Tiffany Herrera, a registered nurse who worked at Renaissance Women’s Center in Midwest City during the summer of 2006, also was disciplined by the nursing board after she “withdrew and charged patients for (controlled dangerous substances) after clocking out from her assigned shift and/or on days she was not assigned to work,” a consent order filed against the nurse states.
Herrera was fined $10,500 by the nursing board on Jan. 15, 2007, and also was charged in Cleveland County District Court with three counts of obtaining controlled dangerous substances by fraud. She would later plead guilty to all three counts, receiving three-year probation term.
Herrera is no longer a practicing nurse, records show.
With the nursing ranks swollen to nearly 75,000 licensees, record fines are being assessed and collected by the Oklahoma Nursing Board.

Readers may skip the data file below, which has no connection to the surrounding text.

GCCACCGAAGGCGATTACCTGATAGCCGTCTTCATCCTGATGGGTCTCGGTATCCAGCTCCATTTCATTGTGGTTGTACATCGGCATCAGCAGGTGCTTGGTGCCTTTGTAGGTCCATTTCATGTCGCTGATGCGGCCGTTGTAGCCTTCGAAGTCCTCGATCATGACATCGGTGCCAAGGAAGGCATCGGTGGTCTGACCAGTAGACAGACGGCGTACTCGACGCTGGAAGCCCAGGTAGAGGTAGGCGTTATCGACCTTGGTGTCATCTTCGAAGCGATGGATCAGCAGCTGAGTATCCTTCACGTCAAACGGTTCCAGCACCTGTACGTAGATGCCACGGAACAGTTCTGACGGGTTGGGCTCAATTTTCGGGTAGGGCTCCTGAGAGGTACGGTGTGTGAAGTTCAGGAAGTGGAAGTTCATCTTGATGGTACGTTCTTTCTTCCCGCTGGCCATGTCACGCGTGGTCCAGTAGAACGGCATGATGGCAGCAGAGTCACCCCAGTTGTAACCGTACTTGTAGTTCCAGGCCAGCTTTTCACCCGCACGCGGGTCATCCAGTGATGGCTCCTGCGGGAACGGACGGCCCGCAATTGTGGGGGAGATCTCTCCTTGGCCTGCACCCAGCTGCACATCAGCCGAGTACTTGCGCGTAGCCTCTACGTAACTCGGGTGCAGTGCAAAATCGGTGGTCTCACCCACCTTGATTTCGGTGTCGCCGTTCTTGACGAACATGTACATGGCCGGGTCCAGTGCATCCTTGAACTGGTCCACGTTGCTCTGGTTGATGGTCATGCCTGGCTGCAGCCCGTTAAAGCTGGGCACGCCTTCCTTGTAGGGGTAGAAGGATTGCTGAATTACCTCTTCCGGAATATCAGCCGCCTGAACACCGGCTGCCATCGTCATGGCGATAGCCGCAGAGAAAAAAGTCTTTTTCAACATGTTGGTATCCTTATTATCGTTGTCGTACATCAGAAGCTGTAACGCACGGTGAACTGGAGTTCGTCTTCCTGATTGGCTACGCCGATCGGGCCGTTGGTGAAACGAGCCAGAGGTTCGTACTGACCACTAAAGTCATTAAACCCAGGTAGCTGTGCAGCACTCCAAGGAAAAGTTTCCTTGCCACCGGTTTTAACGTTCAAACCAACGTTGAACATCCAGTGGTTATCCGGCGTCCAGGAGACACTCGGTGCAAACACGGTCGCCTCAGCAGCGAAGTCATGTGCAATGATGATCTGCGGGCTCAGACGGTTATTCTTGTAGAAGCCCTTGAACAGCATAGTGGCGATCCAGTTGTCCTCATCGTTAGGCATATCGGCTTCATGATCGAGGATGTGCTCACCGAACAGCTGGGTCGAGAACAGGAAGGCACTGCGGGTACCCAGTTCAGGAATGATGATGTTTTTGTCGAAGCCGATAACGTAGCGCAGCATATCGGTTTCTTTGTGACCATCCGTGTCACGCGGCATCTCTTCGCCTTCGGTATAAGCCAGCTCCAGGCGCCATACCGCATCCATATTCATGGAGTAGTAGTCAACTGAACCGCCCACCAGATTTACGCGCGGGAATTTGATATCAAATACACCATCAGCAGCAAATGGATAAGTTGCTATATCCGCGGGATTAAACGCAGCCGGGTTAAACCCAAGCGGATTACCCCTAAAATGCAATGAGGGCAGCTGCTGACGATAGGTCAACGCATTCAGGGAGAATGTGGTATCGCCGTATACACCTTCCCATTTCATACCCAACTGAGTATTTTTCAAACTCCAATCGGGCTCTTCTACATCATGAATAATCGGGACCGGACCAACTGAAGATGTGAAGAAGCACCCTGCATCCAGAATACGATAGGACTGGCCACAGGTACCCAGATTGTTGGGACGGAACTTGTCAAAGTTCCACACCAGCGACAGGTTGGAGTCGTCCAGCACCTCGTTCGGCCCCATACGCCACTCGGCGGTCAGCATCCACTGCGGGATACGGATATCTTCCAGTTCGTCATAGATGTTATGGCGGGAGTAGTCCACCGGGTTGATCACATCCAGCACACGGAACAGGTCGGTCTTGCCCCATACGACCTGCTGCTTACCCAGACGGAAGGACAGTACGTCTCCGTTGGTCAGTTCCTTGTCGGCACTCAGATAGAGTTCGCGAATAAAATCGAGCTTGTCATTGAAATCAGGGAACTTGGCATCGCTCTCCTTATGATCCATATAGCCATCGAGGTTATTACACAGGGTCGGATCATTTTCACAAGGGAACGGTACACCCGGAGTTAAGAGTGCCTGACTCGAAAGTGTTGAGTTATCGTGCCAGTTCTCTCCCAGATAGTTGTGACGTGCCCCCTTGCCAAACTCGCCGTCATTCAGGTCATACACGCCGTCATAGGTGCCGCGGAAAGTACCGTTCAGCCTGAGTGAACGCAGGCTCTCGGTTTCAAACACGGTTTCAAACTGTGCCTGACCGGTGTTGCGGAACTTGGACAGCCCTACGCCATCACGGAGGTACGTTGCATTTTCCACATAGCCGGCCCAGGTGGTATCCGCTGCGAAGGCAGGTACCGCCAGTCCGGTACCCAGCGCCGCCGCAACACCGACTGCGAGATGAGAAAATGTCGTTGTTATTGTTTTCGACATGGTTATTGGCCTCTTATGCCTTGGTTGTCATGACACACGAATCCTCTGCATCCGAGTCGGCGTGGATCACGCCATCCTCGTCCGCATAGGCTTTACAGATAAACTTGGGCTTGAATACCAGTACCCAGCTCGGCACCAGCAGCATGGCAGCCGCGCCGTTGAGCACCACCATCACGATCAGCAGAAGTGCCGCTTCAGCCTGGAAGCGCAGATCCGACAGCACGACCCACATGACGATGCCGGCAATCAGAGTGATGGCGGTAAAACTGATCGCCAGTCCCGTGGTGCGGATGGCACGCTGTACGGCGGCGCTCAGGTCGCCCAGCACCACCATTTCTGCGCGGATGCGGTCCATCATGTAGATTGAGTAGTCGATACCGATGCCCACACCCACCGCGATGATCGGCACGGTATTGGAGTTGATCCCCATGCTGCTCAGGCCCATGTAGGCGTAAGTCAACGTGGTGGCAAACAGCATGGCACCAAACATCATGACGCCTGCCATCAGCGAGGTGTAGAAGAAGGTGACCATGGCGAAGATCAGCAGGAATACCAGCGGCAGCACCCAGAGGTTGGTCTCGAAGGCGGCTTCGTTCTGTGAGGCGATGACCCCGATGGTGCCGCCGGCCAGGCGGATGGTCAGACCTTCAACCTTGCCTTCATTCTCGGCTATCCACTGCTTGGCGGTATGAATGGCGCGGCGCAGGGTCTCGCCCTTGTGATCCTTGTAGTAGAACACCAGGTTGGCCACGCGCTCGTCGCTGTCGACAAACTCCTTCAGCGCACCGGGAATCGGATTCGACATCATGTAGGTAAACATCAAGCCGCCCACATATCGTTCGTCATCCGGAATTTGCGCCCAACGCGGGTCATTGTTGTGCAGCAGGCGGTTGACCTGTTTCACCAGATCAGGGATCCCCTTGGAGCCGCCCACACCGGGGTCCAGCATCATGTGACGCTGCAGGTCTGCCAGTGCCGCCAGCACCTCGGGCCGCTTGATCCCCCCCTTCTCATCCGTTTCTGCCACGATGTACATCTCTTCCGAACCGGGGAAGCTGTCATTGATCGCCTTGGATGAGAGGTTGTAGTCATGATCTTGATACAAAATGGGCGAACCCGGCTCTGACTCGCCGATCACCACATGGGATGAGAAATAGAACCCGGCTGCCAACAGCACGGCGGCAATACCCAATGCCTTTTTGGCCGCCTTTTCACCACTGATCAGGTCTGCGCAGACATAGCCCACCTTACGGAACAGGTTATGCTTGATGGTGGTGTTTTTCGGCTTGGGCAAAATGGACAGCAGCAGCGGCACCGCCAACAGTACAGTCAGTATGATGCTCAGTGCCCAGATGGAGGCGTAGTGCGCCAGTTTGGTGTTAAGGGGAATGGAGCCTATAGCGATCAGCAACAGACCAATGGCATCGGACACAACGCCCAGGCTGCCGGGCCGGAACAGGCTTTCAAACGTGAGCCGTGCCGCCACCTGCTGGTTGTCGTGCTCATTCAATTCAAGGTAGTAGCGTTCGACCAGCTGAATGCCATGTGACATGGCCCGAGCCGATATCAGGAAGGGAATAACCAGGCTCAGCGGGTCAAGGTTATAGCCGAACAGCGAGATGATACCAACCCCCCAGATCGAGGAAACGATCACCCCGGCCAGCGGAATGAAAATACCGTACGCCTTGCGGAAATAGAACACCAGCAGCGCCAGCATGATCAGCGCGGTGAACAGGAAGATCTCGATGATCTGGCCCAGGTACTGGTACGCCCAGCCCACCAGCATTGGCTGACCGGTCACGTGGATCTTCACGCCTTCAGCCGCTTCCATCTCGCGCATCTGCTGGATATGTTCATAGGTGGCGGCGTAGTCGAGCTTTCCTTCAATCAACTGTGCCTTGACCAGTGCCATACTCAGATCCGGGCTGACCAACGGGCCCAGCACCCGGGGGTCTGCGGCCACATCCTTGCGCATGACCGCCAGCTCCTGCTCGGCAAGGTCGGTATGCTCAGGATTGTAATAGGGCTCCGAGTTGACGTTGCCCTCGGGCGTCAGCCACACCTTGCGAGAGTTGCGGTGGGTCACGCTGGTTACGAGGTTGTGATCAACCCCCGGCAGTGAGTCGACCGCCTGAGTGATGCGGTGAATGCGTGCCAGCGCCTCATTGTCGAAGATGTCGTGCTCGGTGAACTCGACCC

Last year, the board handed out $657,250 in fines to Oklahoma nurses who had violated the laws of their profession. The board also conducted more than 700 disciplinary hearings for the third year in a row and collected $373,100 in fines, the most ever.
In 2013, the board received 10.5 percent of its revenue through the payment of fines, the largest such percentage in the past 10 years, according to records provided through an open records request.
By the numbers
Amount in fines handed out in 2012 by the Oklahoma Nursing Board to nurses who had violated the laws of their profession.
Number of disciplinary hearings held by the nursing board for the third year in a row.
Amount collected in fines from the disciplinary hearings.
Percentage of revenue received by the Oklahoma Nursing Board through the payment of fines. It was the largest such percentage in the past 10 years, records show.